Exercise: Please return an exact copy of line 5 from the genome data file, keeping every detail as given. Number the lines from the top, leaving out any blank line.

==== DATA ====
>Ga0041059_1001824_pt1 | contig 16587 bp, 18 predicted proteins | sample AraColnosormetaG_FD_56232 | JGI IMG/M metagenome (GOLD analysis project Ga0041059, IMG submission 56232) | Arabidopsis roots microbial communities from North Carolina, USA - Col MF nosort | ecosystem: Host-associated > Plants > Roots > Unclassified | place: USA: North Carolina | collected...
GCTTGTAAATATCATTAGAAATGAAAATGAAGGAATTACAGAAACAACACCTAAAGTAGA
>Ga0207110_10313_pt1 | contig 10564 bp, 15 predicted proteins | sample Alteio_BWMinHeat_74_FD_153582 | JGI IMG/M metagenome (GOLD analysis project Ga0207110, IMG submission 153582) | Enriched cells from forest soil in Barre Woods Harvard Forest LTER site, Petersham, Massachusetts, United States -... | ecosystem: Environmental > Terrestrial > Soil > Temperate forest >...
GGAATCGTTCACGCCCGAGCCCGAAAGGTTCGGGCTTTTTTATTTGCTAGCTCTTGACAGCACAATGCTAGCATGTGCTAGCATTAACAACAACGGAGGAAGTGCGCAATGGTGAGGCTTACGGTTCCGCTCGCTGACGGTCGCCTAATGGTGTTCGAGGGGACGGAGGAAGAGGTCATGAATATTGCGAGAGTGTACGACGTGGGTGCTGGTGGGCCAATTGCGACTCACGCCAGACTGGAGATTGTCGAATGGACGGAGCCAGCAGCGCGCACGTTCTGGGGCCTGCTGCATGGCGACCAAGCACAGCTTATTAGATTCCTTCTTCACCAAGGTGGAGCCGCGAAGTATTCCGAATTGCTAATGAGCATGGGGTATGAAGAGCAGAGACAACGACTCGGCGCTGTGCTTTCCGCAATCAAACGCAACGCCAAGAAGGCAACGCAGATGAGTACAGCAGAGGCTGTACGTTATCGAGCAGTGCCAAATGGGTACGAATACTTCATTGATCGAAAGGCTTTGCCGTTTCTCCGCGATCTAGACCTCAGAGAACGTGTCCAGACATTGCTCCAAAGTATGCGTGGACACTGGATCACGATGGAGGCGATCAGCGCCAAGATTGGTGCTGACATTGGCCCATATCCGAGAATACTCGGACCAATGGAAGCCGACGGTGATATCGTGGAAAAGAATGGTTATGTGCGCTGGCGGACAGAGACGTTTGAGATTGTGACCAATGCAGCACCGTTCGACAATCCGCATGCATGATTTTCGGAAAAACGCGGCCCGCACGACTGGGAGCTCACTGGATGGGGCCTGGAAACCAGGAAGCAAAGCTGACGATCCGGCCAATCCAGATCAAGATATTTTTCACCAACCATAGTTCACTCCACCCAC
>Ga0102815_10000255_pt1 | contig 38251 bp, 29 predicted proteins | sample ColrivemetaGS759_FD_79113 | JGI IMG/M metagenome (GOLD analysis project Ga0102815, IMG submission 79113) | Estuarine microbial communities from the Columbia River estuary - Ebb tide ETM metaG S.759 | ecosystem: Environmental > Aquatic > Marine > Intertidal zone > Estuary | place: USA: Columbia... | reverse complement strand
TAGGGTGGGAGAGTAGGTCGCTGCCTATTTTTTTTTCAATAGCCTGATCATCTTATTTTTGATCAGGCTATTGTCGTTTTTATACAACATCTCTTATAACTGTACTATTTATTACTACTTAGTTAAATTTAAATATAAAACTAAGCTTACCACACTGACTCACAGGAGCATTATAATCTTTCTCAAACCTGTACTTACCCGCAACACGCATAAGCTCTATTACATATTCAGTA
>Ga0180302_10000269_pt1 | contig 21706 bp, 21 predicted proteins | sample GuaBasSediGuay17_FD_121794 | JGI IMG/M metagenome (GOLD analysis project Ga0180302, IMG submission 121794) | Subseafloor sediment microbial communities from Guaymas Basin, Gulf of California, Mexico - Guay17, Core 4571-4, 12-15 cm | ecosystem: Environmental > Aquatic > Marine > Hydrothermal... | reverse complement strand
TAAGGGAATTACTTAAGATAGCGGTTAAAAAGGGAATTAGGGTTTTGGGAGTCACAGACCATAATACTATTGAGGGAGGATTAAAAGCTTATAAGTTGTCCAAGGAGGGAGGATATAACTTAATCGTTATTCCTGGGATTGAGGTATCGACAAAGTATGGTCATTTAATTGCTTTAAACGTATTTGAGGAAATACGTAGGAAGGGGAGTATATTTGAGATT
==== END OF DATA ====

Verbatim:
>Ga0102815_10000255_pt1 | contig 38251 bp, 29 predicted proteins | sample ColrivemetaGS759_FD_79113 | JGI IMG/M metagenome (GOLD analysis project Ga0102815, IMG submission 79113) | Estuarine microbial communities from the Columbia River estuary - Ebb tide ETM metaG S.759 | ecosystem: Environmental > Aquatic > Marine > Intertidal zone > Estuary | place: USA: Columbia... | reverse complement strand